Controlling LEDs

LEDs.gifLED light sources offer energy savings, long life, excellent light quality, and new fixture options— allowing them to be used in almost any application. These advantages make LEDs an excellent choice for virtually any customer, but there are challenges associated with making sure that LEDs meet end-user expectations. Incandescent and halogen lighting, while inefficient, always offered highly predictable light quality with any control. In comparison, LEDs are much more efficient, but their dimming performance can widely by manufacturer and model.

When selecting LED products, issues with dimming compatibility probably create the greatest source of frustration. Ensuring compatibility between LED lamps, fixtures, and controls can be confusing, and if not done properly, lighting performance will suffer. To avoid callbacks and ensure a happy customer, contractors have to choose the right combination of LED loads and controls.


For many customers, energy savings is top-of-mind. LEDs are energy efficient by design, and a simple LED lighting retrofit can help meet building and energy codes while reducing electricity consumption. So why include dimming control with LEDs? For the same reasons you would use dimming control on any light source – to maximize energy savings, extend system life, enhance flexibility, increase productivity, and provide a comfortable environment for building occupants. Regardless of the solution, from a single switch or dimmer to a centralized lighting control system, a bit of research can help guarantee compatibility and satisfactory performance, eliminating many of the common concerns and issues that can be seen with LED installations.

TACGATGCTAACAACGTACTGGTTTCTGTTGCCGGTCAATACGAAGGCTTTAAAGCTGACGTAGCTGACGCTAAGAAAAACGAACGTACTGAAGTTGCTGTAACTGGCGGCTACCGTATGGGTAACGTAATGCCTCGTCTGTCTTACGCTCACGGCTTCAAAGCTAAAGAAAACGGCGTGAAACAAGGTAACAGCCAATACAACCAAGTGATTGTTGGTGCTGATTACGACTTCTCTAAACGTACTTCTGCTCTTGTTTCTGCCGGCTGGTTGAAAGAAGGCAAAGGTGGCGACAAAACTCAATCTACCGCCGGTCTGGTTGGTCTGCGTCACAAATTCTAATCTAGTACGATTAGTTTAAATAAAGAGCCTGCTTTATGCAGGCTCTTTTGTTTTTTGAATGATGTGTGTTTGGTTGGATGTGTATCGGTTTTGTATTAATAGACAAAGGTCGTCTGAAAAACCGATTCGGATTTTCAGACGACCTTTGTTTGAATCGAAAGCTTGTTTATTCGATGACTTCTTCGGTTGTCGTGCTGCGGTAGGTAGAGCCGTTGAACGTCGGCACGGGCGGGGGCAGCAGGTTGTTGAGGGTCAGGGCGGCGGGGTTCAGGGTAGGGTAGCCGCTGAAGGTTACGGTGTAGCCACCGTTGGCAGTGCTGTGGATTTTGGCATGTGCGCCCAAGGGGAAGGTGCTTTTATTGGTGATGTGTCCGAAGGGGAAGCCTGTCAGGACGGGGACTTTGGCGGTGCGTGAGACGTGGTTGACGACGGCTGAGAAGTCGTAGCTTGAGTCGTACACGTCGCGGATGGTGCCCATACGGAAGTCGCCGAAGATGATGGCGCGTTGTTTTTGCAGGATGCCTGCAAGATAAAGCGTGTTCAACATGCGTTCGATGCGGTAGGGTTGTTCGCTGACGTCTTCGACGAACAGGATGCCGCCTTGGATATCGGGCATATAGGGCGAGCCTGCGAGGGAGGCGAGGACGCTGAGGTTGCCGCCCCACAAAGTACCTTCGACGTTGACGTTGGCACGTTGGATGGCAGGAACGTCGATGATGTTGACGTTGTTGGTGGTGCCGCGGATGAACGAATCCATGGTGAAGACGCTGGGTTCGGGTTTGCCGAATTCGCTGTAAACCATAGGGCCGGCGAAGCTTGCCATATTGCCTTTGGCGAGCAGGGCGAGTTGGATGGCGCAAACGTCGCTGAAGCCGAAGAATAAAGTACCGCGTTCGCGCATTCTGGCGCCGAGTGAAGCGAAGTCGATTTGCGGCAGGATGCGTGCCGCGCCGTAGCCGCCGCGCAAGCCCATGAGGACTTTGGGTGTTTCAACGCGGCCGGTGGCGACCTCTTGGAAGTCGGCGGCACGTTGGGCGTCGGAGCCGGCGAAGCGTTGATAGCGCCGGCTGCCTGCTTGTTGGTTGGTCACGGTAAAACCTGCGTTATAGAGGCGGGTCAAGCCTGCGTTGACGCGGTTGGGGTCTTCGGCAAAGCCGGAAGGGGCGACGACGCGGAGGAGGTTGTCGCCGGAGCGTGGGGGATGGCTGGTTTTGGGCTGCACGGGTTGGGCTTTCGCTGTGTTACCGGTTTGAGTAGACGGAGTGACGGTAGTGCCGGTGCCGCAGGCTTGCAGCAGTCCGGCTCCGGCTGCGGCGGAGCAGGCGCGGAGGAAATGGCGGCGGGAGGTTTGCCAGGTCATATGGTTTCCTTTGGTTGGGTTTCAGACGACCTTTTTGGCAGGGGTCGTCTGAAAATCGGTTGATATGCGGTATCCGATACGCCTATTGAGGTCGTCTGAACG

Similar to fluorescent sources, dimming LEDs saves energy at a roughly 1:1 ratio (see figure 1). For example, if you dim LEDs down to 50 percent of their light output, you save nearly 50 percent of the associated energy use.

Dimming LEDs also makes them run cooler, further extending the life of both the driver and the phosphor in the LEDs. This can double or triple the useful life of this already long-life source.


There is a broad spectrum of LED lamp and fixture manufacturers, providing solutions of differing price, performance, and quality. Likewise, not all controls will perform equally or are equally suitable for use with LEDs.

If all the parts and pieces are not properly selected, the result can be “dimmable” LEDs that do not work as claimed, that never turn off completely, or that flicker, pop on, or drop out, leaving the end-user unsatisfied and you with a costly call back to the job.


Answering a few simple questions can help align a customer’s expectations with the performance of a given LED dimming system. Look to product packaging and manufacturer support options to help provide the information you need.

1. What is the application type – retrofit or new construction?

New construction enables you to use either LED bulbs or LED fixtures, allowing a wide variety of control options. Retrofit applications are often limited to LED bulbs, and the control options will be limited as well.

LED bulbs with Edison-base sockets are usually the lowest-cost option. They generally replace standard incandescent or CFL bulbs, making them especially suitable for retrofits. These lamps have integral drivers that determine whether they are dimmable and define the dimming performance.

LED fixtures can vary from cove lights to down lights and usually have an external driver mounted on their enclosure. Some fixtur